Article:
The International Council on Social Welfare (ICSW), European Region, is, together with its academic partners, a member of the ENIQ Project. These academic bodies have developed and formulated the theory of social quality, together with appropriate indicators. The role of the ICSW differs from this because its purpose and basic mission is different. ICSW represents social NGOs and its mission is to advance social welfare, social justice and social development. The approach of the ICSW in this article is practical and clearly connected with social policy issues at an especially European level. However, a deep theoretical understanding of social quality and a successful choice of indicators are very important to the ICSW. After all, they do determine the usefulness of the image received through the concept of social quality in developing European welfare. The theory and indicators of social quality may also define which questions or problems will be primarily raised when discussing citizens’ welfare or its defects in European societies.
Theoretical Discussion and Policy Implications
The article discusses approaches to welfare under no-growth conditions and against the background of the growing significance of climate change as a socio-ecological issue. While most governments and scholars favor “green deal” solutions for tackling the climate crisis, a growing number of discussants are casting doubt on economic growth as the answer to it and have provided empirical evidence that the prospects for globally decoupling economic growth and carbon emissions are very low indeed. These doubts are supported by recent contributions on happiness, well-being and alternative measures of measuring prosperity, which indicate that individual and social welfare is by no means equivalent to GDP growth. If the requirements of prosperity and welfare go well beyond material sustenance, then approaches that aim to conceptualize welfare under the circumstances of a “stable state economy” become more relevant. A qualitatively different environmental and welfare policy governance network would need to integrate the redistribution of carbon emissions, work, time, income and wealth. Since social policies will be necessary to address the emerging inequalities and conflicts, this article considers the roles that the various “no-growth” approaches dedicate to social policy and welfare instruments.
Extending Social Quality into an Asian/Developmental Context
The concept of 'sustainable welfare society' is highlighted in the social quality analysis, an approach that was extended from a European into an Asian developmental context. is article will expose the basic meaning and conceptual framework used for an analysis of the sustainable welfare society. On this basis, it will examine the postwar Japanese experience of public policymaking and, furthermore, explore the implications of this approach by the analysis of Asian cases and of developing economies. Accordingly, the idea of realizing sustainable welfare societies is discussed in the background of Japanese social policies in reference to the European context of development.
Two Mayors, Two Welfare Regimes in Rural Hungary
Gyöngyi Schwarcz and Alexandra Szőke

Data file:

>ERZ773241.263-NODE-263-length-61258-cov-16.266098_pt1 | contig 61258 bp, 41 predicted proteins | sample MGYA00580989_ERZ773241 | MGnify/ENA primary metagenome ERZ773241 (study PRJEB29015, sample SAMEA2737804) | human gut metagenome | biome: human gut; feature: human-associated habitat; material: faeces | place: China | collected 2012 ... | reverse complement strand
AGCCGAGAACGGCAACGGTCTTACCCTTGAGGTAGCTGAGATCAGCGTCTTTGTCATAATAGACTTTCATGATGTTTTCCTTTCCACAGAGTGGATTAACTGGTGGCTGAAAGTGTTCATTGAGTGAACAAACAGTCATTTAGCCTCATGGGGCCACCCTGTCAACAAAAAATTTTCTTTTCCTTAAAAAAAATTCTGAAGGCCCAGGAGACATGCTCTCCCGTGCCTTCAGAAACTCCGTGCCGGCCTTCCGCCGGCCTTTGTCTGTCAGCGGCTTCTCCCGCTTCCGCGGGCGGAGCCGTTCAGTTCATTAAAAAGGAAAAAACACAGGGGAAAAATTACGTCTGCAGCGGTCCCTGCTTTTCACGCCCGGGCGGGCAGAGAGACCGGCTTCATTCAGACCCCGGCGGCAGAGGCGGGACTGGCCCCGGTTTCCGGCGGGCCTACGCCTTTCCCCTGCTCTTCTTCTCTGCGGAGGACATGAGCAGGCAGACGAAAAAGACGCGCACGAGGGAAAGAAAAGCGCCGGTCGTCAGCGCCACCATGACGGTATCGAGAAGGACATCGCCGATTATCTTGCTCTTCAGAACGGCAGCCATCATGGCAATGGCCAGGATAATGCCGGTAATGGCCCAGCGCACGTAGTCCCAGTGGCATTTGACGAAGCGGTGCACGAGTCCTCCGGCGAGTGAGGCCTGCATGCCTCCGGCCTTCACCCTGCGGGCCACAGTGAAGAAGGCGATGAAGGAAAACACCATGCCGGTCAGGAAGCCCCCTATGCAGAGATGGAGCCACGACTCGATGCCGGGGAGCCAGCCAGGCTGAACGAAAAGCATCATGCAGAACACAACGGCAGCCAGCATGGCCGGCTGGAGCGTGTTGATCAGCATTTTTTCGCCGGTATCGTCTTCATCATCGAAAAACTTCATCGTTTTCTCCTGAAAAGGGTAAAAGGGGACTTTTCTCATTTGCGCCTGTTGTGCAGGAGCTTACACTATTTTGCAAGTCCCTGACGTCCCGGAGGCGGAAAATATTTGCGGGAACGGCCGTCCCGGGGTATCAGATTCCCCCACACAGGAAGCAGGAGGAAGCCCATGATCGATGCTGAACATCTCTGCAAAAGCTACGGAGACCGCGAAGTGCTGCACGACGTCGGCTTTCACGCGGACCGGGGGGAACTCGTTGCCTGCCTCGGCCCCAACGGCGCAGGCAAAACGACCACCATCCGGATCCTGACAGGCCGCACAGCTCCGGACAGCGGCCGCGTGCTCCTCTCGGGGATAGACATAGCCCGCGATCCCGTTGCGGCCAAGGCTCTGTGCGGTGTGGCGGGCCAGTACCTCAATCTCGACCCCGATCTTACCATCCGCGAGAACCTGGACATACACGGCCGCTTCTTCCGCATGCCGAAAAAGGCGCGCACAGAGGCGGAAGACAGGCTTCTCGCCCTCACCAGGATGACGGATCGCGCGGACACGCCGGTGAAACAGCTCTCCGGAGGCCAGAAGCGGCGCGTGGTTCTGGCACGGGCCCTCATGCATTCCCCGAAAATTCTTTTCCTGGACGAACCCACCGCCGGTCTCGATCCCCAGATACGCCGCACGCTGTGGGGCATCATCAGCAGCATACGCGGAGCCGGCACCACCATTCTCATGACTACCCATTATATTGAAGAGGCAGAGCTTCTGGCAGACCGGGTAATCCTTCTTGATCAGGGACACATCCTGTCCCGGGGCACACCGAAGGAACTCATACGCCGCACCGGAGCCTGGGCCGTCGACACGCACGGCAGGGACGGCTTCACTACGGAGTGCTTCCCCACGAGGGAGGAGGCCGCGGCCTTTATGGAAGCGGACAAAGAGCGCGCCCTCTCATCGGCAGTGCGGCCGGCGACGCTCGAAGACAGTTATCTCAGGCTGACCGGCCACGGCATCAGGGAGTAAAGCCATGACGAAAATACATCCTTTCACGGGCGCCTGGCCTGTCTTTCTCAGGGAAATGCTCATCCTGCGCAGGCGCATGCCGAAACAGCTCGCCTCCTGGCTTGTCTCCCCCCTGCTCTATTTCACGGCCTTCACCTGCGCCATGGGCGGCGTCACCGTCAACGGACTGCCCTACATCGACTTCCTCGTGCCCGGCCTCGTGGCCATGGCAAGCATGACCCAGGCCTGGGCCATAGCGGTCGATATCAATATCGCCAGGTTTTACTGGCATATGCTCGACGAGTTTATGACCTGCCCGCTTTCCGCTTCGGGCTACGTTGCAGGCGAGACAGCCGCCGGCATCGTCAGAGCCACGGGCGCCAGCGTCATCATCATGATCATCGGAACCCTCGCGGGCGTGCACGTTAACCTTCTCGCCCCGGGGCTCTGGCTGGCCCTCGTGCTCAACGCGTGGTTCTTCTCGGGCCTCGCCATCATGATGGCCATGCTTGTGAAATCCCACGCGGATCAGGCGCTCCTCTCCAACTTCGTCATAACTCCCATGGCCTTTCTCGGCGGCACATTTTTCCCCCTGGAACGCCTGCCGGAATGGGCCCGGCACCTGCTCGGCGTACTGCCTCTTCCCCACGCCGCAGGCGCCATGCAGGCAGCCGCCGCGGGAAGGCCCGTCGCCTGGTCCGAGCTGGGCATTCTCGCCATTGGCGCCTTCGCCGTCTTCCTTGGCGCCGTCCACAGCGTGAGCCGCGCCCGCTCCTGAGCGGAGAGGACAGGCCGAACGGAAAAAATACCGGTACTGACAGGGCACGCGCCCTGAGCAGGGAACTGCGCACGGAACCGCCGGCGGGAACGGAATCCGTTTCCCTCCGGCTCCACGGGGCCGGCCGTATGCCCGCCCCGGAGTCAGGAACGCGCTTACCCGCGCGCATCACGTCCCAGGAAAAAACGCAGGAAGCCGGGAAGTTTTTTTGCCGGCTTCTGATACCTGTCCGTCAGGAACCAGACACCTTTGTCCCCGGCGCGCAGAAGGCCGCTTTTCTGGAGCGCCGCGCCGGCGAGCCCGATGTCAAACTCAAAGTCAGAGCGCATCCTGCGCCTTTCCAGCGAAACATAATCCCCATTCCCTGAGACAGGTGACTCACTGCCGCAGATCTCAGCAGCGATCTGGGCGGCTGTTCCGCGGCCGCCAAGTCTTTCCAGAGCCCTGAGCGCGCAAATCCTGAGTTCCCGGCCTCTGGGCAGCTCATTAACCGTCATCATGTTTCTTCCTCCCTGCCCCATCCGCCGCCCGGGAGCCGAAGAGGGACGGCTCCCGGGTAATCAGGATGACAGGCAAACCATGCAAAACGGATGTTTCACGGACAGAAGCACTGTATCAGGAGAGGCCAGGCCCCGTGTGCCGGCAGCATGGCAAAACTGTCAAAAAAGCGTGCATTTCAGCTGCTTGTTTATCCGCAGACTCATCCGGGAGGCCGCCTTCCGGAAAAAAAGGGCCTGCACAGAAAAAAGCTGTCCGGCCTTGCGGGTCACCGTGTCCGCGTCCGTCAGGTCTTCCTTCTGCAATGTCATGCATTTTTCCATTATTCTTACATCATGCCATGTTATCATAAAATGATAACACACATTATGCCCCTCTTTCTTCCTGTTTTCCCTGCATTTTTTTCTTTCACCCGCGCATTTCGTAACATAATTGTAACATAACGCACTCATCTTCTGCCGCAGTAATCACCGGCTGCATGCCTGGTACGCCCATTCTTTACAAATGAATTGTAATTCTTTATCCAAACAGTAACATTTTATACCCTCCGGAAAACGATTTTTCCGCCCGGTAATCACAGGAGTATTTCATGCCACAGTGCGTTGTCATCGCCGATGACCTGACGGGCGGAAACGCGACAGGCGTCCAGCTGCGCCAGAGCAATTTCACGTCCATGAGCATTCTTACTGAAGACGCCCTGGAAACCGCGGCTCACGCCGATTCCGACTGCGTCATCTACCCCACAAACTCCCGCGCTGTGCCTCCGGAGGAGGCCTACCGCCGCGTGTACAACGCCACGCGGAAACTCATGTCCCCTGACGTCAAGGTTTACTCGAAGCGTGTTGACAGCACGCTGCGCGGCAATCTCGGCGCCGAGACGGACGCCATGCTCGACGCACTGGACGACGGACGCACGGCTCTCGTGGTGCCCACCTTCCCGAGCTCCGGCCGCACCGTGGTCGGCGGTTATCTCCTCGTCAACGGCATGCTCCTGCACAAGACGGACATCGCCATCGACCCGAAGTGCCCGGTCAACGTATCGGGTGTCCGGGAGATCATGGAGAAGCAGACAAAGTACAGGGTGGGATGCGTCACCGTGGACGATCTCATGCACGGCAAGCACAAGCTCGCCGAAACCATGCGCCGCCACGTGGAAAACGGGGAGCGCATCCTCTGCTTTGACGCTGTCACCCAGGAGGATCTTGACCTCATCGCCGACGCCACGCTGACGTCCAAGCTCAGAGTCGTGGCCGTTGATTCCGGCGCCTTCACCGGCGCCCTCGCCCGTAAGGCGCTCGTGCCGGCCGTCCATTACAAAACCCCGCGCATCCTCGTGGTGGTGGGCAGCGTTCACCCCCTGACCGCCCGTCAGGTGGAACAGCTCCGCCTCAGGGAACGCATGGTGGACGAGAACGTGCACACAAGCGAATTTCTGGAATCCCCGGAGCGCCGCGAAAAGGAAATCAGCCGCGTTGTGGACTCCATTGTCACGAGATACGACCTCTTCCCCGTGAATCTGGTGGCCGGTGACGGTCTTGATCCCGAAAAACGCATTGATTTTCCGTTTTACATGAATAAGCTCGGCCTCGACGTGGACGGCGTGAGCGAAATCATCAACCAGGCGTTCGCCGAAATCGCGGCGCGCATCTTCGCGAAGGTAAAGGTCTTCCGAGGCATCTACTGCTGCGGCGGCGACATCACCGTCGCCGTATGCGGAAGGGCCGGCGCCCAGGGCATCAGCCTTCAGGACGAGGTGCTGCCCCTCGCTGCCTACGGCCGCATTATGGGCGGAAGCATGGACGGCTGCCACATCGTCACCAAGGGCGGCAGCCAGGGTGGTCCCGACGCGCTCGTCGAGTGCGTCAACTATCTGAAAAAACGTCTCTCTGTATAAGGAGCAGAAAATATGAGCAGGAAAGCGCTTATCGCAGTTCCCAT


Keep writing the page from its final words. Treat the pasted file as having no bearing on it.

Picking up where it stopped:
This article examines the ways in which decentralized welfare provision is utilized by local state officials, particularly mayors, to (re)create local belonging along notions of deservingness. Comparing the organization of three forms of benefits in two villages, we demonstrate that local practices of welfare embody different state images that are created and negotiated both through the regulatory power of local state actors and through their various interactions and embeddedness in local social relations. Our empirical material highlights that the specificities of positions held by elected local officials and their accorded responsibilities, in addition to the position of their locality in the broader socio-spatial landscape of the country, are of great importance. All these largely influence the ways in which state images are formed and materialize in redistributive practice.
The article examines the welfare policy in Israel concerning 'minors at risk', mainly the cancellation of parents' custody over their offspring and their placement in welfare institutions. I suggest that the ideological discourse plays a major role in this context and terms like 'minor's well-being' are widely used for achieving public legitimacy of the social workers' control of this field. Describing and analysing case studies which I attended and followed since the beginning of the 1990s reveal the consequences of taking away children from their families and placing them in state institutions. The analysis focuses on the organised bureaucratic violence towards children and their parents which accompanies the legally enforced procedures. It also discusses the forceful means used by the staff in the institutions towards the inmates, as part of maintaining order and discipline. I suggest that violent behaviour of officials and organisations which use the state's organised power of coercion against minors and their parents is linked to personal, organisational and political motives.
Institutionalized Visions for a Good Life in Danish Day-care Centres
Using the case of early childcare institutions in contemporary Denmark, the aim of the article is to show that welfare entails visions of living that are made manifest through the requirements of everyday institutional practices. The main argument is that welfare institutions are designed not only to take care of people's basic needs but also to enable them to fare well in accordance with the dominant norms of society. This is particularly evident in the case of children. Children are objects of intense normative attention and are invested in as no other social group in order to ensure their enculturation. Therefore, studying the collective investments in children, for example by paying attention to the institutional arrangements set up for them, offers insight into dominant cultural priorities and hoped-for outcomes.